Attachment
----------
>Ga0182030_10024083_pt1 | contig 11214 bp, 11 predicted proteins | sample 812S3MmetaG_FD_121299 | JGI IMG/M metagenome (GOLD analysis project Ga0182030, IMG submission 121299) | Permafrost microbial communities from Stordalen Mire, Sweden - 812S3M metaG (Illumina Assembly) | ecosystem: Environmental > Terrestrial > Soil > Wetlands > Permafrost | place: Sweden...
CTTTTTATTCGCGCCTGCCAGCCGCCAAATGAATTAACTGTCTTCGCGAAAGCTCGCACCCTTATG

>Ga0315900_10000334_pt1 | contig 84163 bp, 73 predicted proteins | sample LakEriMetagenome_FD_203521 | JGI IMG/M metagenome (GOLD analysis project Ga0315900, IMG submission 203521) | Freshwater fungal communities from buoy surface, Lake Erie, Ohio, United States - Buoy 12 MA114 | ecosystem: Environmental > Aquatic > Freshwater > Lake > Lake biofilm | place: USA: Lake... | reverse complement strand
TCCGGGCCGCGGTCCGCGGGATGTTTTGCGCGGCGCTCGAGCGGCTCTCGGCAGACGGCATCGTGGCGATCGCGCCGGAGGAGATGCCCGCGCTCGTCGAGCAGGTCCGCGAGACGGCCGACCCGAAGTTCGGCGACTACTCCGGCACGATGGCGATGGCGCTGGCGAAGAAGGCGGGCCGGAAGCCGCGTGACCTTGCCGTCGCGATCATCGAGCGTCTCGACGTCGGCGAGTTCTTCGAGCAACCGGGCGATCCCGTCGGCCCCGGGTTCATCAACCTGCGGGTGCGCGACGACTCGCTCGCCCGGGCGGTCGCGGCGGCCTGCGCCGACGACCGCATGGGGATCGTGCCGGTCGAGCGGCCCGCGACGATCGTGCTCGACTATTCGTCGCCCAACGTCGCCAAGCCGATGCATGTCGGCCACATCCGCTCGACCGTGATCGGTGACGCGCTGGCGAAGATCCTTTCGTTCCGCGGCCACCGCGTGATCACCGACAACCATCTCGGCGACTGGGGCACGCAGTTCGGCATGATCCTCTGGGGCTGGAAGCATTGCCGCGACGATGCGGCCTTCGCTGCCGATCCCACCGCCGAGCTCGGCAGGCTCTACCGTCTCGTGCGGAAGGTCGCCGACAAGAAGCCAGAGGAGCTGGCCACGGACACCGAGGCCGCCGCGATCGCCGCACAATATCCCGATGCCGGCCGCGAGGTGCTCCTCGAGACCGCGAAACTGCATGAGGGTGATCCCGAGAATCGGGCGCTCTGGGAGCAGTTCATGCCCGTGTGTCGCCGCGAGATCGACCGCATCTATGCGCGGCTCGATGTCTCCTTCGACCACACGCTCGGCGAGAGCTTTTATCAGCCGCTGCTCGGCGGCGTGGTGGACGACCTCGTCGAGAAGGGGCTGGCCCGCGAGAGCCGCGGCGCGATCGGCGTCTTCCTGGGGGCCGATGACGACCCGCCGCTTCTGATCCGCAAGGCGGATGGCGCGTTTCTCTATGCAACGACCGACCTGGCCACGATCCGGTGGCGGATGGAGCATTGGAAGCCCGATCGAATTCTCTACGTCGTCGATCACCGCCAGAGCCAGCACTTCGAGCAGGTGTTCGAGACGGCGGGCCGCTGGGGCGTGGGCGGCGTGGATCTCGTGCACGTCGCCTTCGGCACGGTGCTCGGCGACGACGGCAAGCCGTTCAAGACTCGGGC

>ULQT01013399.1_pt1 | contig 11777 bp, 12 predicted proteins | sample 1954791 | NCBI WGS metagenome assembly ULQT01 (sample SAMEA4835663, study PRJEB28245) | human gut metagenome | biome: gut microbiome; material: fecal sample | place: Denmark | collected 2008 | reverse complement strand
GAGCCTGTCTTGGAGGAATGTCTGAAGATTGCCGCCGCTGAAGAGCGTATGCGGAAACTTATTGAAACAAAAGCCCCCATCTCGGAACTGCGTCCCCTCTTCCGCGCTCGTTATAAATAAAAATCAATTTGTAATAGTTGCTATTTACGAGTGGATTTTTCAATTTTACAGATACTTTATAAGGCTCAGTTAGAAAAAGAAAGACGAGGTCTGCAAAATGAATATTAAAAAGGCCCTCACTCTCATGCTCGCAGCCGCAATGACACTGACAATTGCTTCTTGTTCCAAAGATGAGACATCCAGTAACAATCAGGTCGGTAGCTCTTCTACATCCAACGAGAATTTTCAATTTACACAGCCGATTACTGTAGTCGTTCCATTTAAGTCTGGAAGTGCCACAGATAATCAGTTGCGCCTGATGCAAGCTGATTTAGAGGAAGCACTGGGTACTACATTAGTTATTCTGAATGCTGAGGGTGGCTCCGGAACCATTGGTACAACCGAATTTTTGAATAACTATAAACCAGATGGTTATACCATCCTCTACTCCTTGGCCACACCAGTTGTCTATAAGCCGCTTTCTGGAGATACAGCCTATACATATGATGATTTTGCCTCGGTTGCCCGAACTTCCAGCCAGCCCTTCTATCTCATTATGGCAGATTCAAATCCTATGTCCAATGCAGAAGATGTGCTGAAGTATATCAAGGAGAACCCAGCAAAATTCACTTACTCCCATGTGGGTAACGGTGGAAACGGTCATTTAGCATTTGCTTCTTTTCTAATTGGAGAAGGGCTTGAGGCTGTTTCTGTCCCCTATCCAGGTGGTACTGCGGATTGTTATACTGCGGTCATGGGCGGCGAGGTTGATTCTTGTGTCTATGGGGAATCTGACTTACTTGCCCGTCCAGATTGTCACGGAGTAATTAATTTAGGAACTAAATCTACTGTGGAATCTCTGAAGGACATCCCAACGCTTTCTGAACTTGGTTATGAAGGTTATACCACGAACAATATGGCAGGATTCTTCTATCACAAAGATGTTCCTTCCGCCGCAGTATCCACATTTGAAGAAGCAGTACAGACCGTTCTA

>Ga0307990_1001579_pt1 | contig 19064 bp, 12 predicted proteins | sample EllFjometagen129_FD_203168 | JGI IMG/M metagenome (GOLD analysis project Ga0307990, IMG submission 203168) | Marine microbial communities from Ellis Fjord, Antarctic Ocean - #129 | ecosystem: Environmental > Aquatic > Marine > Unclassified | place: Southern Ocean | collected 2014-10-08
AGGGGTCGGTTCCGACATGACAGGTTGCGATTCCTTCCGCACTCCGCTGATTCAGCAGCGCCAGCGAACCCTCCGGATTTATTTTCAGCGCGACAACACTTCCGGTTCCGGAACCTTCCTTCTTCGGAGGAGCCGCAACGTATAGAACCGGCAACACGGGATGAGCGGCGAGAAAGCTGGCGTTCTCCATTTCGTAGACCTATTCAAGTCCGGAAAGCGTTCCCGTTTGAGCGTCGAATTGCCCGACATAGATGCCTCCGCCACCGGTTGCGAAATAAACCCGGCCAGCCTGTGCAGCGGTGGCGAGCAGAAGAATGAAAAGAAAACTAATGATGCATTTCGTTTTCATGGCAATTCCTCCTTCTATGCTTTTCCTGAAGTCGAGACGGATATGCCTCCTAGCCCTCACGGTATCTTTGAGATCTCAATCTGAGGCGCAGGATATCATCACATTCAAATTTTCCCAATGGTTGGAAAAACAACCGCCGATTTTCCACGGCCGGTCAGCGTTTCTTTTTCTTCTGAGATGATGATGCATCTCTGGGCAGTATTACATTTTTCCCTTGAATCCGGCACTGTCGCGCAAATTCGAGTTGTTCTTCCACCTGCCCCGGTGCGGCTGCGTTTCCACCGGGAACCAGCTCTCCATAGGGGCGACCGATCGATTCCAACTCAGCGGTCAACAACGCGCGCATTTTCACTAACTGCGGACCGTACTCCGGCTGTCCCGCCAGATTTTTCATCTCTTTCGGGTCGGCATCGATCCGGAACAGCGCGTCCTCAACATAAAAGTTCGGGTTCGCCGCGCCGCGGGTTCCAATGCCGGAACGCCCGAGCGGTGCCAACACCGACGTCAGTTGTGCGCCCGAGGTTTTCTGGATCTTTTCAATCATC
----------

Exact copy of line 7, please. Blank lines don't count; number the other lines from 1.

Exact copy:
>Ga0307990_1001579_pt1 | contig 19064 bp, 12 predicted proteins | sample EllFjometagen129_FD_203168 | JGI IMG/M metagenome (GOLD analysis project Ga0307990, IMG submission 203168) | Marine microbial communities from Ellis Fjord, Antarctic Ocean - #129 | ecosystem: Environmental > Aquatic > Marine > Unclassified | place: Southern Ocean | collected 2014-10-08